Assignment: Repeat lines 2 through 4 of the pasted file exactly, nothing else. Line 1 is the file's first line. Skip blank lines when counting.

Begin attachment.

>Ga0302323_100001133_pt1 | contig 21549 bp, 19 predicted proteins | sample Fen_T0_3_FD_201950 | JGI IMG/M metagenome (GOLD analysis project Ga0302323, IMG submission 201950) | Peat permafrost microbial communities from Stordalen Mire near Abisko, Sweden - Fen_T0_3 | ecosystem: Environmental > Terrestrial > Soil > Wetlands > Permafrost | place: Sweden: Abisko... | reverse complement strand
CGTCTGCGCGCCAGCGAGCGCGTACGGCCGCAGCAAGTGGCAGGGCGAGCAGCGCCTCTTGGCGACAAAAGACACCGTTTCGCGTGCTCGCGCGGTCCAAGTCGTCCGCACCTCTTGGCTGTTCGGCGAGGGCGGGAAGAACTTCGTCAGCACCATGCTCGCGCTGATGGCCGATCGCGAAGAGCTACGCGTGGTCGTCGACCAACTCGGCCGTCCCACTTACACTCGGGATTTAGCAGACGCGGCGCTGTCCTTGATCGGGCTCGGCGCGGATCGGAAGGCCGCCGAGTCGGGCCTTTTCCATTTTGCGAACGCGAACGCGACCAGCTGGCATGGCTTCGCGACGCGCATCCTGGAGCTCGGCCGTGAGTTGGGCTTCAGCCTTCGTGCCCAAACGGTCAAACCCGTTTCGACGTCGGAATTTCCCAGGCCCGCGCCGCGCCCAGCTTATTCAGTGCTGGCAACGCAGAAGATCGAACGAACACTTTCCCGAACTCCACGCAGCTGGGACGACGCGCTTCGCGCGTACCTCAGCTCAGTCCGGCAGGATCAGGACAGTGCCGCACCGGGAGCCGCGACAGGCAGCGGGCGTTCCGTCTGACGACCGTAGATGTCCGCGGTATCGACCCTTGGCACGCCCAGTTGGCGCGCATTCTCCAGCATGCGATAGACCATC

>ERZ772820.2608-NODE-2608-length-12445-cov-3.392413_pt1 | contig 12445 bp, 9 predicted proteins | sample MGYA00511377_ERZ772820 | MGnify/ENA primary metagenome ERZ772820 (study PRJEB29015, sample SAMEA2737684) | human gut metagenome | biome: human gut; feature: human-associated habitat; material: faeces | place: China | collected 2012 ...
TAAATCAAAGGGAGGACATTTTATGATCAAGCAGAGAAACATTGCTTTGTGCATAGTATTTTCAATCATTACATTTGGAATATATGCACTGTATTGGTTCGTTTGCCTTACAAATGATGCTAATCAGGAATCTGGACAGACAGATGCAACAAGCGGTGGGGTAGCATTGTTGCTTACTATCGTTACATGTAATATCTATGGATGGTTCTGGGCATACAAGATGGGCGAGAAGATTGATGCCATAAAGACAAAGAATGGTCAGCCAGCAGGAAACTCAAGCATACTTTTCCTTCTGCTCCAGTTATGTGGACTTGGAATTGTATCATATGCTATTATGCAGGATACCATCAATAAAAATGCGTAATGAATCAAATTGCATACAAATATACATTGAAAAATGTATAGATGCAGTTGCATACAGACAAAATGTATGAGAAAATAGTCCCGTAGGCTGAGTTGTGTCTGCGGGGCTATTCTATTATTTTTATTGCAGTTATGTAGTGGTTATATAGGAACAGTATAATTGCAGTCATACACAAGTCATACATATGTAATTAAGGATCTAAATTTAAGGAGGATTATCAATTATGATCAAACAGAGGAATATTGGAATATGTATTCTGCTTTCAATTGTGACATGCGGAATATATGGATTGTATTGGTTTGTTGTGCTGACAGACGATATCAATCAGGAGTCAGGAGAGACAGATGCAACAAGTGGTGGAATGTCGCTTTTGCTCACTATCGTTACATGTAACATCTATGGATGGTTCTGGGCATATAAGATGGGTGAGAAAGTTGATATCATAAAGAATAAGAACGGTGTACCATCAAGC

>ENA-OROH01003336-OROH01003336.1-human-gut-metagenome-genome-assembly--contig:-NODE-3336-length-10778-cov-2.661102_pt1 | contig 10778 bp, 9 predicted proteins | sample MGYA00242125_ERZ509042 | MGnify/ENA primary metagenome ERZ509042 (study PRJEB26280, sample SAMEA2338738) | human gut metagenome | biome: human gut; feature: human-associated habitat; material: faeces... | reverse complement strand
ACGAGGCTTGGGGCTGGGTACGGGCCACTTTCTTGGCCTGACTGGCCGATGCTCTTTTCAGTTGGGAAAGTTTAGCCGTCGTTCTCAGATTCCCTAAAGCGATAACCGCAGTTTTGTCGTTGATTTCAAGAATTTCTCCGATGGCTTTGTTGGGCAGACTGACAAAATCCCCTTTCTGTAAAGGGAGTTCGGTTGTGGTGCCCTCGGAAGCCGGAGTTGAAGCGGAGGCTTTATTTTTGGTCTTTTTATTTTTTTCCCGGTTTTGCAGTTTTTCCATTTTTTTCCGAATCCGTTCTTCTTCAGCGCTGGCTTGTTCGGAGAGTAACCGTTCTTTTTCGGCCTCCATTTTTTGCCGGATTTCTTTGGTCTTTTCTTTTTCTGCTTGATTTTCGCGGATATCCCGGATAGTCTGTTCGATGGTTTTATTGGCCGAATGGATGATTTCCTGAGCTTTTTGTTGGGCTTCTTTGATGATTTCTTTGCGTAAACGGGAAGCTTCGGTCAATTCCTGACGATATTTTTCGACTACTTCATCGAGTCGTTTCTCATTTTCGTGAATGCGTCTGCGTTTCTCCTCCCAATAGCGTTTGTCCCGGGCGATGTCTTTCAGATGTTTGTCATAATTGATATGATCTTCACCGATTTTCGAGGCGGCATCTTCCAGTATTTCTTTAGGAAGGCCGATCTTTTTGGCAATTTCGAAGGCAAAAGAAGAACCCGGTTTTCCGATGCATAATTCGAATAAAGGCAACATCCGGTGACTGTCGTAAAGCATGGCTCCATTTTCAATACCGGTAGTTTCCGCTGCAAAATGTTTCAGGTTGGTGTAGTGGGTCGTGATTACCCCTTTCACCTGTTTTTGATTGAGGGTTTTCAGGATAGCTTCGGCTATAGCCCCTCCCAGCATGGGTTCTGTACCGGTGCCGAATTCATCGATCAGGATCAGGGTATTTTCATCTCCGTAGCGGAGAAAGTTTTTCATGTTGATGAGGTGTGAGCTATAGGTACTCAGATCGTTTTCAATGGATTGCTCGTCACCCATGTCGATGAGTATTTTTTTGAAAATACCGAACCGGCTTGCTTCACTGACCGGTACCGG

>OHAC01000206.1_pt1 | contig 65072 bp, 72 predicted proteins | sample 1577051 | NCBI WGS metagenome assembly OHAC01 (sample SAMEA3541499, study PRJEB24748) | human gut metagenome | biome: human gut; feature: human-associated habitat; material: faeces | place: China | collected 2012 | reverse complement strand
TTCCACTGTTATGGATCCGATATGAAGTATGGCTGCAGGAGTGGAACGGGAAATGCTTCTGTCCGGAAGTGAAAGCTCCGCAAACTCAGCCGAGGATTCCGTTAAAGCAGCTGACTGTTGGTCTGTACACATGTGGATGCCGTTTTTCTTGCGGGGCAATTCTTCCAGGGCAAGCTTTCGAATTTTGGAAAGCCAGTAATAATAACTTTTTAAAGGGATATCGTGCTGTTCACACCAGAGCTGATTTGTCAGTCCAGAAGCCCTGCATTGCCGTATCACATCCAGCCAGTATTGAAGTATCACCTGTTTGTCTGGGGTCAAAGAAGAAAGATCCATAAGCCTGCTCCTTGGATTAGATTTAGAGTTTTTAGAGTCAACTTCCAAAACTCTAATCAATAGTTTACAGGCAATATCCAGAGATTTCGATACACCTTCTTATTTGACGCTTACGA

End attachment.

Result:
CGTCTGCGCGCCAGCGAGCGCGTACGGCCGCAGCAAGTGGCAGGGCGAGCAGCGCCTCTTGGCGACAAAAGACACCGTTTCGCGTGCTCGCGCGGTCCAAGTCGTCCGCACCTCTTGGCTGTTCGGCGAGGGCGGGAAGAACTTCGTCAGCACCATGCTCGCGCTGATGGCCGATCGCGAAGAGCTACGCGTGGTCGTCGACCAACTCGGCCGTCCCACTTACACTCGGGATTTAGCAGACGCGGCGCTGTCCTTGATCGGGCTCGGCGCGGATCGGAAGGCCGCCGAGTCGGGCCTTTTCCATTTTGCGAACGCGAACGCGACCAGCTGGCATGGCTTCGCGACGCGCATCCTGGAGCTCGGCCGTGAGTTGGGCTTCAGCCTTCGTGCCCAAACGGTCAAACCCGTTTCGACGTCGGAATTTCCCAGGCCCGCGCCGCGCCCAGCTTATTCAGTGCTGGCAACGCAGAAGATCGAACGAACACTTTCCCGAACTCCACGCAGCTGGGACGACGCGCTTCGCGCGTACCTCAGCTCAGTCCGGCAGGATCAGGACAGTGCCGCACCGGGAGCCGCGACAGGCAGCGGGCGTTCCGTCTGACGACCGTAGATGTCCGCGGTATCGACCCTTGGCACGCCCAGTTGGCGCGCATTCTCCAGCATGCGATAGACCATC

>ERZ772820.2608-NODE-2608-length-12445-cov-3.392413_pt1 | contig 12445 bp, 9 predicted proteins | sample MGYA00511377_ERZ772820 | MGnify/ENA primary metagenome ERZ772820 (study PRJEB29015, sample SAMEA2737684) | human gut metagenome | biome: human gut; feature: human-associated habitat; material: faeces | place: China | collected 2012 ...
TAAATCAAAGGGAGGACATTTTATGATCAAGCAGAGAAACATTGCTTTGTGCATAGTATTTTCAATCATTACATTTGGAATATATGCACTGTATTGGTTCGTTTGCCTTACAAATGATGCTAATCAGGAATCTGGACAGACAGATGCAACAAGCGGTGGGGTAGCATTGTTGCTTACTATCGTTACATGTAATATCTATGGATGGTTCTGGGCATACAAGATGGGCGAGAAGATTGATGCCATAAAGACAAAGAATGGTCAGCCAGCAGGAAACTCAAGCATACTTTTCCTTCTGCTCCAGTTATGTGGACTTGGAATTGTATCATATGCTATTATGCAGGATACCATCAATAAAAATGCGTAATGAATCAAATTGCATACAAATATACATTGAAAAATGTATAGATGCAGTTGCATACAGACAAAATGTATGAGAAAATAGTCCCGTAGGCTGAGTTGTGTCTGCGGGGCTATTCTATTATTTTTATTGCAGTTATGTAGTGGTTATATAGGAACAGTATAATTGCAGTCATACACAAGTCATACATATGTAATTAAGGATCTAAATTTAAGGAGGATTATCAATTATGATCAAACAGAGGAATATTGGAATATGTATTCTGCTTTCAATTGTGACATGCGGAATATATGGATTGTATTGGTTTGTTGTGCTGACAGACGATATCAATCAGGAGTCAGGAGAGACAGATGCAACAAGTGGTGGAATGTCGCTTTTGCTCACTATCGTTACATGTAACATCTATGGATGGTTCTGGGCATATAAGATGGGTGAGAAAGTTGATATCATAAAGAATAAGAACGGTGTACCATCAAGC